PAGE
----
Mandarin oranges for Chinese New Year more ap-peel-ing thanks to fruitful harvest season

Favourable weather in China has led to a 20 per cent increase in yield and a drop in prices, said Sunshine Wholesale Mart Sdn Bhd director Yee Kam Ming.


Customers trying out the first shipment of lokam from Fujian, China, at Sunshine Square in Bayan Baru, Penang. PHOTO: THE STAR

January 5, 2024

GEORGE TOWN – Sweeter yet easier on the pockets, this year’s mandarin oranges (lokam) are going to put a big smile on the faces of consumers.

The lower prices mean everyone can have a share of the bumper crop and delight in having the Lunar New Year must-have, which is also loved for its Chinese name “kam” that rhymes with the word for “gold”.

Favourable weather in China has led to a 20% increase in yield and a drop in prices, said Sunshine Wholesale Mart Sdn Bhd director Yee Kam Ming.

He said orchards in Yongchun in Fujian province have had particularly bountiful harvests.

“Over the past six months, there had been adequate rainfall followed by sunny weather.

“The fruits are even larger this year, reaching a peak size of 70mm to 75mm in diameter for the medium sizes and 75mm to 80mm for the large ones.

“This time, the combination of sunshine and dry weather just as the fruits were ripening resulted in mandarins with enhanced sweetness and a vibrant colour.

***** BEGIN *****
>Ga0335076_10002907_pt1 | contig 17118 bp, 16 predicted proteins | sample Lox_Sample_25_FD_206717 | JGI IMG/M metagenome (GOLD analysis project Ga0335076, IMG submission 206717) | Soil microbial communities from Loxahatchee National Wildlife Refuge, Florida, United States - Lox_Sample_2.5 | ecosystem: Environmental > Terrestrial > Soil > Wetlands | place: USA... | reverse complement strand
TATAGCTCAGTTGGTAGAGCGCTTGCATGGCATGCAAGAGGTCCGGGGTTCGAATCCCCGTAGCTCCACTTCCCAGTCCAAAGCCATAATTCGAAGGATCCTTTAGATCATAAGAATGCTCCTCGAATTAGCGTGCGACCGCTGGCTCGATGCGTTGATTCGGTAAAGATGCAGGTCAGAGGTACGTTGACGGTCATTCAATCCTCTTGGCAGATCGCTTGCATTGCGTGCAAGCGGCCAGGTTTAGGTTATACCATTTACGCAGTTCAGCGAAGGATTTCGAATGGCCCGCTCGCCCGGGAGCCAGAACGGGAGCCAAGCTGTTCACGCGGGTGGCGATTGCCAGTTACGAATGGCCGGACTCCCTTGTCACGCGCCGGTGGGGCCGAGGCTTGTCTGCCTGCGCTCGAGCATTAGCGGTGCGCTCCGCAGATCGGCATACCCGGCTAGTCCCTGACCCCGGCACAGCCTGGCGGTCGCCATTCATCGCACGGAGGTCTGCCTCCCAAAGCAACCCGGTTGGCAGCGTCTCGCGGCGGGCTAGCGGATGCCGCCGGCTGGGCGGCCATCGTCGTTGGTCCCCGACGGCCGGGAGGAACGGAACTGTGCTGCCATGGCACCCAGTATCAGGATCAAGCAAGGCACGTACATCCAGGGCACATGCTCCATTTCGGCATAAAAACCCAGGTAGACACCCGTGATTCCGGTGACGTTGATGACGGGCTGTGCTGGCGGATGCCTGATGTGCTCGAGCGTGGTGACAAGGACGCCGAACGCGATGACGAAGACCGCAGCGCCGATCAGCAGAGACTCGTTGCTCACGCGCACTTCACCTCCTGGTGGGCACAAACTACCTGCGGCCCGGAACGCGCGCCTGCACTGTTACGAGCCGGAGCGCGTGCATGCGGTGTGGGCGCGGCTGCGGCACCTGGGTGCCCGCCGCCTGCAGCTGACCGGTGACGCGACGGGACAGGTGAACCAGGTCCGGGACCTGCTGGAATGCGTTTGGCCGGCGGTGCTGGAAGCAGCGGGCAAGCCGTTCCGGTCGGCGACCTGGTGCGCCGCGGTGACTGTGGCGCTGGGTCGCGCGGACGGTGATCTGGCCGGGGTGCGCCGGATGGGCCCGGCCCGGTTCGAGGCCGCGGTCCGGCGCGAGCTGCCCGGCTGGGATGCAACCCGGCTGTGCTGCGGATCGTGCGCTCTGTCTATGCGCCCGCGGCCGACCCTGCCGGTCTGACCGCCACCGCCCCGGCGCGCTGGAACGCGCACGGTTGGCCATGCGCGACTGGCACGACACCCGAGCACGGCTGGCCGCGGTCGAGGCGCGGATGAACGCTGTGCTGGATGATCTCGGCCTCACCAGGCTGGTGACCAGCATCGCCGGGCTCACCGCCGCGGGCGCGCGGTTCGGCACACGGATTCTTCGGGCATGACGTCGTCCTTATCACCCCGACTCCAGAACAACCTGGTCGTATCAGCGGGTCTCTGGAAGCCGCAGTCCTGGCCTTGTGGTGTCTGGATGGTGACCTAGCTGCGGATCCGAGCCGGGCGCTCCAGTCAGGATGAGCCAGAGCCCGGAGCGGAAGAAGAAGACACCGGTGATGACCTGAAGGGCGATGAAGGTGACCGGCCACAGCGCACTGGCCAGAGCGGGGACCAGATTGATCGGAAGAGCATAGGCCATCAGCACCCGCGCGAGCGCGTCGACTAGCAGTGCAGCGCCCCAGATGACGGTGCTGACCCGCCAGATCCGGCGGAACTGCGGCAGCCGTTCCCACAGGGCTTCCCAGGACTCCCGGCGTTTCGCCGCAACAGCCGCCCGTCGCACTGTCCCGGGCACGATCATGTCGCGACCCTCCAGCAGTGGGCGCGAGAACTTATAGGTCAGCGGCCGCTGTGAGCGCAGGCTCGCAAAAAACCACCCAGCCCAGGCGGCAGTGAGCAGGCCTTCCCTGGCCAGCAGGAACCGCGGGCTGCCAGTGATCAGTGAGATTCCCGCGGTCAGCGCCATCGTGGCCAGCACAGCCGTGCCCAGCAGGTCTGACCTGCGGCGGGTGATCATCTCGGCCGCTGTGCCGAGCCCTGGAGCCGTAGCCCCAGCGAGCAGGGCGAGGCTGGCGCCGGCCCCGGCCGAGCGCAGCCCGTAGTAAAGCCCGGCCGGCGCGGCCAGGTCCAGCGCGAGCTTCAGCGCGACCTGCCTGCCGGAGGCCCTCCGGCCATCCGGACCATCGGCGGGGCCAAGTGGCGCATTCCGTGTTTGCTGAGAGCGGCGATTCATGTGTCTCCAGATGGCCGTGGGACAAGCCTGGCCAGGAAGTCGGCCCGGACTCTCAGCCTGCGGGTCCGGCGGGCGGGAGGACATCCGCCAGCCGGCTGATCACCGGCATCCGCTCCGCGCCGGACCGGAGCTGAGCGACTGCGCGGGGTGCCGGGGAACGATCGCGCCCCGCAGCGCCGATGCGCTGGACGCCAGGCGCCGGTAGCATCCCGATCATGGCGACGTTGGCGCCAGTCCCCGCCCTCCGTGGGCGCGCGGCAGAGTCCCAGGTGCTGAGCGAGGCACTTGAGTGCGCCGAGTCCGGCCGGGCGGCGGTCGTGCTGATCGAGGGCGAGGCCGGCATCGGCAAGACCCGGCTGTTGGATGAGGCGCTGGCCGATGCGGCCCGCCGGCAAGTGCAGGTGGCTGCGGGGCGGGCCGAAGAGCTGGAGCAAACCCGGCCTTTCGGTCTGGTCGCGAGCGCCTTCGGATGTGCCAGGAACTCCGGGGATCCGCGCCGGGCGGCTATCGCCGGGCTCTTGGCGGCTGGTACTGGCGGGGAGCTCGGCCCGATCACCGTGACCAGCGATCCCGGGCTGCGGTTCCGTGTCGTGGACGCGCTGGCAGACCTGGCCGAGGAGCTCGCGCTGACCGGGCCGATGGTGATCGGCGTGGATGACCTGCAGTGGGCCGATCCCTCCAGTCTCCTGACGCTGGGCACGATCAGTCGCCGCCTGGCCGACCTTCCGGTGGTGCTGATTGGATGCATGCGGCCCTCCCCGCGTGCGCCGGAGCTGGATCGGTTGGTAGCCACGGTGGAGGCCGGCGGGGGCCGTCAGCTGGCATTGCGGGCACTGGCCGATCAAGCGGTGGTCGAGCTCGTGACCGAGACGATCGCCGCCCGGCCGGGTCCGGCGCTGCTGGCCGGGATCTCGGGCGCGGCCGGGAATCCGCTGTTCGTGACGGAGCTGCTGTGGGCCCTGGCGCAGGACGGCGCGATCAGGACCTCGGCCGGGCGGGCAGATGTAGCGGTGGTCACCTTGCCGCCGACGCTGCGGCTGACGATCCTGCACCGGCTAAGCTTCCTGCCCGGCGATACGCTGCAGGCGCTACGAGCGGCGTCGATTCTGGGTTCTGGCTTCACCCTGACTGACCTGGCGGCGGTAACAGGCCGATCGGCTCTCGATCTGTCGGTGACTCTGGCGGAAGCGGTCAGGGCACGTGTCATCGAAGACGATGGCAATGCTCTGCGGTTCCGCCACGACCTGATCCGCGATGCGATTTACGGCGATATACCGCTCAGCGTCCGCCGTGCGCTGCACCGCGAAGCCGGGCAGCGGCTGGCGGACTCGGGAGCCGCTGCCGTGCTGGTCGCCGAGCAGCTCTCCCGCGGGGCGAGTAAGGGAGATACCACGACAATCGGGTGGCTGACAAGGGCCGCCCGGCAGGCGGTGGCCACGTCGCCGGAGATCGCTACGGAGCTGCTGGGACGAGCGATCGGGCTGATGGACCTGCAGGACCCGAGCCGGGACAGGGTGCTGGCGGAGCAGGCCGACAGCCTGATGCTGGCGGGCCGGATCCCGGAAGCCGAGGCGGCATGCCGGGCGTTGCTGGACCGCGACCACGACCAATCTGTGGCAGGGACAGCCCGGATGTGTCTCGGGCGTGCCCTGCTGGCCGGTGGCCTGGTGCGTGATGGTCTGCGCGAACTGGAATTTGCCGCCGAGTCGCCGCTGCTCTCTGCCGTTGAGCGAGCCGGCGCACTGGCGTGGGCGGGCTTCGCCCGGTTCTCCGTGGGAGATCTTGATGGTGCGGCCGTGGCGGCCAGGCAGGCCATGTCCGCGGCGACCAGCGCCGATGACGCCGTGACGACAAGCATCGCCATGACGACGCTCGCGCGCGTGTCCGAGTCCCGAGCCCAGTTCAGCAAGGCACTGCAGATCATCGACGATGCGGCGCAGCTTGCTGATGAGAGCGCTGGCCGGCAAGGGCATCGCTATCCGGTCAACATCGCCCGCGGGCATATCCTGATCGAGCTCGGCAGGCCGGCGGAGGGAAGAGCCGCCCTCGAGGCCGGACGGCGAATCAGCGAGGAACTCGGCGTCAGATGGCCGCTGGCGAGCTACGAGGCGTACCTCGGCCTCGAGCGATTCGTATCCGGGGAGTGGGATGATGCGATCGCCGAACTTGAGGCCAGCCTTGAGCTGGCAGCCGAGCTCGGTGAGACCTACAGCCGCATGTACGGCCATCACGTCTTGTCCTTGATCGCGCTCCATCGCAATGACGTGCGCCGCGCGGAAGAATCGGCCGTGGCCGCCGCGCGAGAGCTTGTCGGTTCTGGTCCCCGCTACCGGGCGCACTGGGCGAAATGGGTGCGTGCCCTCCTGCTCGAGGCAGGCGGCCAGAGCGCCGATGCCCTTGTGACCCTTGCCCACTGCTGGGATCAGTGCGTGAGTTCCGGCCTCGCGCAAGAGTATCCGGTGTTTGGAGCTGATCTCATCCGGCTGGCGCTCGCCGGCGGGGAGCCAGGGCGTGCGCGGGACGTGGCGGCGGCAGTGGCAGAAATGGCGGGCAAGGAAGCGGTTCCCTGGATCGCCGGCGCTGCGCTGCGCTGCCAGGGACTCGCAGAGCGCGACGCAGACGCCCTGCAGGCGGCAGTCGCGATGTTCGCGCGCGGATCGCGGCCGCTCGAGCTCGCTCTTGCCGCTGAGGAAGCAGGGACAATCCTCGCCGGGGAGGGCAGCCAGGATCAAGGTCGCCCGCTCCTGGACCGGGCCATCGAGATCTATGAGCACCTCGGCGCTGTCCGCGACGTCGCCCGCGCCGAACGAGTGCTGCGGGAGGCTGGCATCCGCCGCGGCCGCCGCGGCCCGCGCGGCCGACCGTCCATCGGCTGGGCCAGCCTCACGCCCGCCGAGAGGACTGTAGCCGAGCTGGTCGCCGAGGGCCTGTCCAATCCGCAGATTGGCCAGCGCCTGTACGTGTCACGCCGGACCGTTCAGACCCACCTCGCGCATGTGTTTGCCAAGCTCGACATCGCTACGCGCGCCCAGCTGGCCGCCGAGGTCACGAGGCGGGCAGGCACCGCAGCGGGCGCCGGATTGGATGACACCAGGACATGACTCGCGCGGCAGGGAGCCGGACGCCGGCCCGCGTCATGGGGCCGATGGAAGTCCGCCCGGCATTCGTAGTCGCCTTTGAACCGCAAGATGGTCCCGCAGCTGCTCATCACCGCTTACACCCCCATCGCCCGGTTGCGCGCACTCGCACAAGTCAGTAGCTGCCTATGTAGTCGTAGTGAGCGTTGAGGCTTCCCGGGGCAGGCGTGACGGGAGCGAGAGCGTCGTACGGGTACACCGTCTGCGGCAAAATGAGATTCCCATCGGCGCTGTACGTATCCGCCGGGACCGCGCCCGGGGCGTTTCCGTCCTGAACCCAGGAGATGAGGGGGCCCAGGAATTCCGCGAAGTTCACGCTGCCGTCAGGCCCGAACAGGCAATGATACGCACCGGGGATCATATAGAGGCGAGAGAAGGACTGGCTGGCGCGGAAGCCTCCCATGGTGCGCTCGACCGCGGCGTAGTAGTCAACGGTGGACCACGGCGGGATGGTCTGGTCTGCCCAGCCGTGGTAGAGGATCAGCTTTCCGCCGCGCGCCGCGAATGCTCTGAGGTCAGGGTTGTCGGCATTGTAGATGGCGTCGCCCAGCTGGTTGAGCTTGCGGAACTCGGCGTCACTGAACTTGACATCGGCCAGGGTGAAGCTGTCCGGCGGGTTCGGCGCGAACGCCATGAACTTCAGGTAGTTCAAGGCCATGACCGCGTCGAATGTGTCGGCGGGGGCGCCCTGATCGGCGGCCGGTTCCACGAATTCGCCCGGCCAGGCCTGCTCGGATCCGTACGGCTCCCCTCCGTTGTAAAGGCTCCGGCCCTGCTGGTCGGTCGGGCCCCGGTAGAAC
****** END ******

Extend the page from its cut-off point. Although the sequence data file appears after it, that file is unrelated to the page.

“It is one of the best harvests in terms of flavour,” he said at Sunshine Square in Bayan Baru yesterday.

Yee, who received his first shipment of over 6,000 boxes of mandarins, said the company would receive a total of 15 shipments.

“With the 20% higher yield, prices are better compared with 2023.

“Larger sizes are 10% to 15% cheaper while the price of smaller ones sees a 5% to 10% drop.

“The M and L sizes collectively contribute to 60% of the total production.”

Yee added that this year, the small mandarins are priced at RM17.58 a box, medium ones at RM19.38, large at RM22.38, and extra-large mandarins at RM24.88 per box.

“Across all sizes, there are noticeable price drops with the biggest observed in the XL mandarins, declining by 37%.

“The price of M mandarins has gone down by 17%, while L size is cheaper by 25%.

“The smallest decrease is the S-size at only 1% lower,” he said.

Malaysia, he said, is the second largest importer of oranges in South-East Asia.

“We are behind Indonesia and ahead of Singapore.

“We expect demand to be high as more people will be willing to spend on these oranges, which are also good gifts for friends and relatives.

“There will be more community events as well, increasing the demand,” he added.

Yee said they offer a separate wholesale price for those who order 50 or 100 cartons and above.

On other mandarin orange varieties that will be offered at Sunshine, Yee said there are also the Red Beauty, Papagan, Wogan and Shatang King (small tangerine).

All of them experienced strong growth and boast excellent taste and flavour, he said.

Red Beauty, Papagan and Wogan, he noted, are considered premium-grade oranges and are high in demand.

“These oranges that are new to the local market are pricier but tasty.

“They originated in other countries but were brought into China for cultivation,” he added.

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